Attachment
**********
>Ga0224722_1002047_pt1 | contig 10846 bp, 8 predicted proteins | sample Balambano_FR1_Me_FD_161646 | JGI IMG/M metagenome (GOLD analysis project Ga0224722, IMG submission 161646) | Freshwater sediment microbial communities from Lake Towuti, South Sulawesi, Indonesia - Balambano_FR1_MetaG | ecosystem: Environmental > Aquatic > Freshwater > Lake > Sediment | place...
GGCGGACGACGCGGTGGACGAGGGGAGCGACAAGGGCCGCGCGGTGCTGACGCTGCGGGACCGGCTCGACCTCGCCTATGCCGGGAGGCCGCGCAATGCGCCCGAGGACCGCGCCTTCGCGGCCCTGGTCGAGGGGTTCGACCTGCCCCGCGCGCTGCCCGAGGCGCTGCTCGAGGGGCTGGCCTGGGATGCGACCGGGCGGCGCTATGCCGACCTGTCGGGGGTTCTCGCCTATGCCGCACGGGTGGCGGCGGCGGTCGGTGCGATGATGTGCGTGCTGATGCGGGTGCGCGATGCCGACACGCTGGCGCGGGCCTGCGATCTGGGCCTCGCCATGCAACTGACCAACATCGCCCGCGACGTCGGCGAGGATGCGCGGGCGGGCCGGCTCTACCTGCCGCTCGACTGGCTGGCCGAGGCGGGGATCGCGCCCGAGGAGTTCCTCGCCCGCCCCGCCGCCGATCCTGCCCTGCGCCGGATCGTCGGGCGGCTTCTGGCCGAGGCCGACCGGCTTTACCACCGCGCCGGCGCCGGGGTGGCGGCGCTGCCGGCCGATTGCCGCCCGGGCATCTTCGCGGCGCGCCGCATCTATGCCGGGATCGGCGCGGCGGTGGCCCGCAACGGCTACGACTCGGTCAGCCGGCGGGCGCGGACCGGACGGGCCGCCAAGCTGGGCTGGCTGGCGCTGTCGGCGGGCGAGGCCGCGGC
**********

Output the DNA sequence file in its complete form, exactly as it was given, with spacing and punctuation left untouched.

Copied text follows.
>Ga0224722_1002047_pt1 | contig 10846 bp, 8 predicted proteins | sample Balambano_FR1_Me_FD_161646 | JGI IMG/M metagenome (GOLD analysis project Ga0224722, IMG submission 161646) | Freshwater sediment microbial communities from Lake Towuti, South Sulawesi, Indonesia - Balambano_FR1_MetaG | ecosystem: Environmental > Aquatic > Freshwater > Lake > Sediment | place...
GGCGGACGACGCGGTGGACGAGGGGAGCGACAAGGGCCGCGCGGTGCTGACGCTGCGGGACCGGCTCGACCTCGCCTATGCCGGGAGGCCGCGCAATGCGCCCGAGGACCGCGCCTTCGCGGCCCTGGTCGAGGGGTTCGACCTGCCCCGCGCGCTGCCCGAGGCGCTGCTCGAGGGGCTGGCCTGGGATGCGACCGGGCGGCGCTATGCCGACCTGTCGGGGGTTCTCGCCTATGCCGCACGGGTGGCGGCGGCGGTCGGTGCGATGATGTGCGTGCTGATGCGGGTGCGCGATGCCGACACGCTGGCGCGGGCCTGCGATCTGGGCCTCGCCATGCAACTGACCAACATCGCCCGCGACGTCGGCGAGGATGCGCGGGCGGGCCGGCTCTACCTGCCGCTCGACTGGCTGGCCGAGGCGGGGATCGCGCCCGAGGAGTTCCTCGCCCGCCCCGCCGCCGATCCTGCCCTGCGCCGGATCGTCGGGCGGCTTCTGGCCGAGGCCGACCGGCTTTACCACCGCGCCGGCGCCGGGGTGGCGGCGCTGCCGGCCGATTGCCGCCCGGGCATCTTCGCGGCGCGCCGCATCTATGCCGGGATCGGCGCGGCGGTGGCCCGCAACGGCTACGACTCGGTCAGCCGGCGGGCGCGGACCGGACGGGCCGCCAAGCTGGGCTGGCTGGCGCTGTCGGCGGGCGAGGCCGCGGC